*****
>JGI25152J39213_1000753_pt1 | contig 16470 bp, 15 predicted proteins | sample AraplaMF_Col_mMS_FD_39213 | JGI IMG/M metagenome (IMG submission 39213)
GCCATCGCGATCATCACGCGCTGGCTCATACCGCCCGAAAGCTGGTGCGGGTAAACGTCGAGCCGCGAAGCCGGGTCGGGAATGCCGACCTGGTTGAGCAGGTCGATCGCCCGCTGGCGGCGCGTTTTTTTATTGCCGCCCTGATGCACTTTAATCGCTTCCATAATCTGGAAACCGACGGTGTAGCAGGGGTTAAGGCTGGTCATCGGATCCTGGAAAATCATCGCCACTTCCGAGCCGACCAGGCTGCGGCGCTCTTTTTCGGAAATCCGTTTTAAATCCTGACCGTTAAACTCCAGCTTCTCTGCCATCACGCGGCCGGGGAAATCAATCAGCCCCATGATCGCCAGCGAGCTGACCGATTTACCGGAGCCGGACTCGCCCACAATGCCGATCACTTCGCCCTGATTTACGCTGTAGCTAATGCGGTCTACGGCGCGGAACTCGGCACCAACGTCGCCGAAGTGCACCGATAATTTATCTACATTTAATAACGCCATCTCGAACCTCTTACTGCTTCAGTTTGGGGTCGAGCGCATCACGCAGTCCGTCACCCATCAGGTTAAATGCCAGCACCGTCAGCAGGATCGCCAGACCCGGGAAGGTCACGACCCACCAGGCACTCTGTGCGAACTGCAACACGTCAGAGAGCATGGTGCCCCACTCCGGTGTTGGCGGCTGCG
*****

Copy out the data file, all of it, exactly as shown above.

>JGI25152J39213_1000753_pt1 | contig 16470 bp, 15 predicted proteins | sample AraplaMF_Col_mMS_FD_39213 | JGI IMG/M metagenome (IMG submission 39213)
GCCATCGCGATCATCACGCGCTGGCTCATACCGCCCGAAAGCTGGTGCGGGTAAACGTCGAGCCGCGAAGCCGGGTCGGGAATGCCGACCTGGTTGAGCAGGTCGATCGCCCGCTGGCGGCGCGTTTTTTTATTGCCGCCCTGATGCACTTTAATCGCTTCCATAATCTGGAAACCGACGGTGTAGCAGGGGTTAAGGCTGGTCATCGGATCCTGGAAAATCATCGCCACTTCCGAGCCGACCAGGCTGCGGCGCTCTTTTTCGGAAATCCGTTTTAAATCCTGACCGTTAAACTCCAGCTTCTCTGCCATCACGCGGCCGGGGAAATCAATCAGCCCCATGATCGCCAGCGAGCTGACCGATTTACCGGAGCCGGACTCGCCCACAATGCCGATCACTTCGCCCTGATTTACGCTGTAGCTAATGCGGTCTACGGCGCGGAACTCGGCACCAACGTCGCCGAAGTGCACCGATAATTTATCTACATTTAATAACGCCATCTCGAACCTCTTACTGCTTCAGTTTGGGGTCGAGCGCATCACGCAGTCCGTCACCCATCAGGTTAAATGCCAGCACCGTCAGCAGGATCGCCAGACCCGGGAAGGTCACGACCCACCAGGCACTCTGTGCGAACTGCAACACGTCAGAGAGCATGGTGCCCCACTCCGGTGTTGGCGGCTGCG